I have always struggled with my weight. I was overweight all through my childhood. I was able to get it somewhat under control while I served in the United States Army. Unfortunately, it was short lived as I actually had to leave the Army three months early due to a medical discharge for failure to maintain an acceptable BMI.
After my honorable discharge, my weight continued to climb. I always told myself that when I weighed a certain number, I would try to lose weight then. The problem with that mindset is that I continually increased that number.
At the age of 43, I had a tear in the ligaments in my knee. This, coupled with a few other co-morbidities led me to consult with my PCP to undergo weight loss surgery.
I completed the six months of pre-op requirements. The day before my surgery there was a snow storm. The morning of my surgery, I had to shovel snow for two hours, then take a three hour train ride to the hospital. My surgery was originally scheduled for 10:00 a.m. but due to the storm, I didn't have my surgery until 5:00 pm. I was so hungry by the time of my surgery that I was ready to eat my pillow! The following two days of my recovery went well so I was able to go home. I was off work for 2-1/2 weeks and returned to work with no restrictions.
During my first year, I lost almost 100 pounds but I was fatigued. I was able to begin exercising so I developed a routine focused on my diet, exercise, vitamin supplements and drinking water.
During my second year, I lost an additional 50 pounds and reached my lowest weight of 196 pounds. 196 pounds was my lowest weight since I had been in middle school! I was able to maintain for close to a year.
As a post-op between three to five years, I have experienced a bounce back weight of around 20 pounds. Recently, I saw my doctor for an annual physical and weighed 216 pounds. Even though it is a bounce back from my lowest weight, I feel good at my 216 pounds weight and, most importantly, have maintained this weight comfortably. This marks my weight loss surgery at losing 130 pounds so I'm now in maintenance mode.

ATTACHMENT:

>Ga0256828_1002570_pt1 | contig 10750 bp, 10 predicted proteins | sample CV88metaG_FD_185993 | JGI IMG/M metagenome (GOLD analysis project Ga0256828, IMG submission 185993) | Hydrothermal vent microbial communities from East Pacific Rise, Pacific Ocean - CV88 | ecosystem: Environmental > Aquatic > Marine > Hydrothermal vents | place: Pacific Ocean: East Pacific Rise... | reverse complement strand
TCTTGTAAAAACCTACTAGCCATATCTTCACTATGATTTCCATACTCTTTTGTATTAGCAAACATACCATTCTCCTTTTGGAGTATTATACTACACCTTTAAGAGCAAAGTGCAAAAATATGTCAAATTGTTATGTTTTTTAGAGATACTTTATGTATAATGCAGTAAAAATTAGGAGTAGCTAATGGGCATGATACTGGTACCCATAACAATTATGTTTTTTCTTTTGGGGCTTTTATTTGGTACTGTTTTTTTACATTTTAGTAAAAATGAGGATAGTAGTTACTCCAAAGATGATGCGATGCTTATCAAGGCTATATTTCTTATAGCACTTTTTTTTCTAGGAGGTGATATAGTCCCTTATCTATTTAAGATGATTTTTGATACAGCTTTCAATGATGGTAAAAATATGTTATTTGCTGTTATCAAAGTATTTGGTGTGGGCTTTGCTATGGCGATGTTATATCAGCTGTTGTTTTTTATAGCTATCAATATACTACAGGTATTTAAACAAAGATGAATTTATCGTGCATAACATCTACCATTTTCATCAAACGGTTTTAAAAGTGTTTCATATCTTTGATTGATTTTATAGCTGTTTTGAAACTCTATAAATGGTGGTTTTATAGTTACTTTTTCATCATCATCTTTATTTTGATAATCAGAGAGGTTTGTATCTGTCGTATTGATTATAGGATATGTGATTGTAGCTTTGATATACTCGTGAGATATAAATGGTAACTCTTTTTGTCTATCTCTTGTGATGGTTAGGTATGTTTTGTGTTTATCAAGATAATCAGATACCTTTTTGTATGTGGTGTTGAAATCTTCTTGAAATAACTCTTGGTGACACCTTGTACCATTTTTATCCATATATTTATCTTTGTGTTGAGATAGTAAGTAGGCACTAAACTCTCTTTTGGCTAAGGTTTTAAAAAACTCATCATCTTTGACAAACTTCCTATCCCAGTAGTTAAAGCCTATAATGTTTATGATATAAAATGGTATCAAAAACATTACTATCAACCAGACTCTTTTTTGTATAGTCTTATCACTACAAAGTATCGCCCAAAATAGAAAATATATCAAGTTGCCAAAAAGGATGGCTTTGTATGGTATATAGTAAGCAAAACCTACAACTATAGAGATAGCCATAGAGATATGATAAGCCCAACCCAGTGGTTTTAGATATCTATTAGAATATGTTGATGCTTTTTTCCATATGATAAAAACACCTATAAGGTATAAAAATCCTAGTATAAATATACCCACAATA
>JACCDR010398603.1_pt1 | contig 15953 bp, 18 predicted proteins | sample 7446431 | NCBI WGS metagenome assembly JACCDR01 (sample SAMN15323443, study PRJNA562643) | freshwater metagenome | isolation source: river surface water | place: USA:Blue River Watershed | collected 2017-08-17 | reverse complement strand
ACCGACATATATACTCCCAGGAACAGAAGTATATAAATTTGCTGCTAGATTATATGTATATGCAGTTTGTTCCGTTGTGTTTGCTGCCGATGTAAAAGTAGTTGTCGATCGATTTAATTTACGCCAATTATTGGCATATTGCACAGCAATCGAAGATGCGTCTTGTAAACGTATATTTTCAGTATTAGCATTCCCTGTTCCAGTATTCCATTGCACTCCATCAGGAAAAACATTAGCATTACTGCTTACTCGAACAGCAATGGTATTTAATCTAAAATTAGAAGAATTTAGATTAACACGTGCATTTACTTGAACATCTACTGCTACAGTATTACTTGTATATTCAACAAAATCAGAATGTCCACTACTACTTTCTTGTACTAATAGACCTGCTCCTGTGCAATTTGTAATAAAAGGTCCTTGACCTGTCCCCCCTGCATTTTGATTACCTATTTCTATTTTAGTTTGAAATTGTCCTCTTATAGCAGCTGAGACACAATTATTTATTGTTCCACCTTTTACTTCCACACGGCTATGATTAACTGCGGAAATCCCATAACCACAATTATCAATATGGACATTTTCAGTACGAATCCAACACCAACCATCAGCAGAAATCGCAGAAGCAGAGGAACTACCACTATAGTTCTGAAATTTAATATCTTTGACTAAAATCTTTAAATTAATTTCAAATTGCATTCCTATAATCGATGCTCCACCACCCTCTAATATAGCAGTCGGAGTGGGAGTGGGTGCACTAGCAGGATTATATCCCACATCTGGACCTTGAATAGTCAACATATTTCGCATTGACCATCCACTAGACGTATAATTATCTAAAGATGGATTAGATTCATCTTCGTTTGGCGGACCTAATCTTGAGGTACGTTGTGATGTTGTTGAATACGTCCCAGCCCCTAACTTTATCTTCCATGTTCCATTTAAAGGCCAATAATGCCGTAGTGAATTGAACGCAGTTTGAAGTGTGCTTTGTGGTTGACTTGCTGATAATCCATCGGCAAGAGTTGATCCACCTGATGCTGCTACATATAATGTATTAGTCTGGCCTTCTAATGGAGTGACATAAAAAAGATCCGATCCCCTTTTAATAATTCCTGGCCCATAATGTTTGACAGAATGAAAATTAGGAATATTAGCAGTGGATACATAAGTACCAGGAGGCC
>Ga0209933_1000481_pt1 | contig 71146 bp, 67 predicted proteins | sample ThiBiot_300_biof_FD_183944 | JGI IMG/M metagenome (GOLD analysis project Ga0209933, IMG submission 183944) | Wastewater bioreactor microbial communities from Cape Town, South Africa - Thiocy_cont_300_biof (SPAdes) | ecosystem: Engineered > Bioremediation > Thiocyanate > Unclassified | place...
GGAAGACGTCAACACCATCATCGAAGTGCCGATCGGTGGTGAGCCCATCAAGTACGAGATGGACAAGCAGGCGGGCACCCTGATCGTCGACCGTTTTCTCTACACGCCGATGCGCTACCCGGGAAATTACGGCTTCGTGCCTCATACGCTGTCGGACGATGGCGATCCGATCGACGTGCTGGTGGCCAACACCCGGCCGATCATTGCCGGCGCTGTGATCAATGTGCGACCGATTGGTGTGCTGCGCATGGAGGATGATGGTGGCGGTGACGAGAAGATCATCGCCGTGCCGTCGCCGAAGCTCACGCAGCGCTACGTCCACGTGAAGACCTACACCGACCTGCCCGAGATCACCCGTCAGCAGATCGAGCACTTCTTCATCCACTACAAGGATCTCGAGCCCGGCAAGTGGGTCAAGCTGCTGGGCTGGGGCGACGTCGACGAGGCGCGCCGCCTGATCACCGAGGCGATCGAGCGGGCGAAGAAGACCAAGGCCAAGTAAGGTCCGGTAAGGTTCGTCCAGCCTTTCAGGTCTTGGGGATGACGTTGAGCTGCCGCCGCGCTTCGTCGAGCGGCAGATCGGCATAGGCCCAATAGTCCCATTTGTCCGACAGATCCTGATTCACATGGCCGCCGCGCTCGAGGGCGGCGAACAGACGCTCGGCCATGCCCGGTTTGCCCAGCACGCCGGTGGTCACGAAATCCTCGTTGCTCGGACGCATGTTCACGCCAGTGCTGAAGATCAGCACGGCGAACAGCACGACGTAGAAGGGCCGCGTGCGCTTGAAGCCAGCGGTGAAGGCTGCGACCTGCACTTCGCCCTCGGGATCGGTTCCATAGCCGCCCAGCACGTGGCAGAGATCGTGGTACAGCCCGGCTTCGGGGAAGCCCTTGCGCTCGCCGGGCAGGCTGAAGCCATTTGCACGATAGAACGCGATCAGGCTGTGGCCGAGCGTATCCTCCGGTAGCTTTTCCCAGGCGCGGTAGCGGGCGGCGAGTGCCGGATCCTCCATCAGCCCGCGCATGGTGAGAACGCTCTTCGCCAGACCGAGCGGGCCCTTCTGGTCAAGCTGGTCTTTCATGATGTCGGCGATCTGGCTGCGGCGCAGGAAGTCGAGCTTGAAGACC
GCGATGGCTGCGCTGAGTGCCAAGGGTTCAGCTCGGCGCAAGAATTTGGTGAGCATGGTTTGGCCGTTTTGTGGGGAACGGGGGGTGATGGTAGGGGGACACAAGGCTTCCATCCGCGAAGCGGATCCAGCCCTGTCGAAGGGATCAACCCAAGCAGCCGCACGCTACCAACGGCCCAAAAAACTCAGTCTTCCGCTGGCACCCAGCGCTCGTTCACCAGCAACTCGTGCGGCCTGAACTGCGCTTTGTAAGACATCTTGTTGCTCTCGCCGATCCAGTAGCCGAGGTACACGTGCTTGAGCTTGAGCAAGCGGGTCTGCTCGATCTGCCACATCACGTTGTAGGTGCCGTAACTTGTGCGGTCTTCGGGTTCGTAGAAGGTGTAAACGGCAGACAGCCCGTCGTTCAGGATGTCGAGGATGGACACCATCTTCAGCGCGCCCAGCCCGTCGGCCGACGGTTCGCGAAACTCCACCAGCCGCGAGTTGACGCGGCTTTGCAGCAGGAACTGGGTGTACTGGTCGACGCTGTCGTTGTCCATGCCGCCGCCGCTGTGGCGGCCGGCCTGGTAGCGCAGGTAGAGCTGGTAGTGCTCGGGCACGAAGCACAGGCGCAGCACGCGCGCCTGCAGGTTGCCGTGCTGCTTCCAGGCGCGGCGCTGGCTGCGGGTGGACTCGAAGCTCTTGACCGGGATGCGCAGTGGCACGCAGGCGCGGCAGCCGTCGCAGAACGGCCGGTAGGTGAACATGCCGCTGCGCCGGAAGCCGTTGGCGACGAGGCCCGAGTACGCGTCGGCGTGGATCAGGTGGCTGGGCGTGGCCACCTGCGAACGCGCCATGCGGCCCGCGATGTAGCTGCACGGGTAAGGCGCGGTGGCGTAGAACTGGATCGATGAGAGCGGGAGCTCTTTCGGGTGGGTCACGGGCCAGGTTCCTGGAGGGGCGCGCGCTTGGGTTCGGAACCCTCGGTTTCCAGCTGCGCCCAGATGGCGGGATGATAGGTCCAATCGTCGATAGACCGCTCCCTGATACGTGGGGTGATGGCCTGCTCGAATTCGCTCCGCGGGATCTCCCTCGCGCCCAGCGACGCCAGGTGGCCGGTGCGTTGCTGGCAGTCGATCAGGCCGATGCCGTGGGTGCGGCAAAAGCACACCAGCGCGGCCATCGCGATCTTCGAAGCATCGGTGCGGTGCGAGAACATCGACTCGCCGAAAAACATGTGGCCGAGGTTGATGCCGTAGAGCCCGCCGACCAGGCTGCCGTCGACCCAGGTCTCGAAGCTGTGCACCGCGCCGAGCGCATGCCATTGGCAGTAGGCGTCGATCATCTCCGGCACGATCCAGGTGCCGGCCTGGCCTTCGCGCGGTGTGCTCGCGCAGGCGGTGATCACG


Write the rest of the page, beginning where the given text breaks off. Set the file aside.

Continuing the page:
Now at maintenance, the early years post-operatively were simple and maintenance is HARD WORK! I log my exercise, practice mindful eating, focus on my non-scale victories (NSVs) and, most of all, I appreciate being healthy.
I'm now able to run 5ks, 10ks, and even a 1/2 marathon. I have also done a Sprint Triathalon. It is always pleasantly shocking to me when I see my race results and my name. I regularly ask myself "Did I really do that?" after a race.
My WLS journey has not been without challenges. I struggle with eating EVERY SINGLE DAY, staying consistent with water and vitamins, and motivated to exercise. Still, I am eternally grateful for having the courage to make a change that has benefited both me and my family. The best advice I could give to anyone is to make sure you understand that weight loss surgery, whatever type you choose, is a TOOL to help to deal with the long-term medical issue of obesity. Your obesity won't be cured, but rather the surgery allows you be able to manage it if you are VIGILANT.
I have several milestones. The first is weighing below 300 pounds, then 250, then 225 and finally under 200. Although I am now in the area of 215, it enables me to have a goal to reach for.
My special milestones include running races from 5K to a 1/2 Marathon. I've also competed in a Sprint Triathalon.
My the biggest milestone is being able to live a healthy and active life which I am able to do EVERY DAY!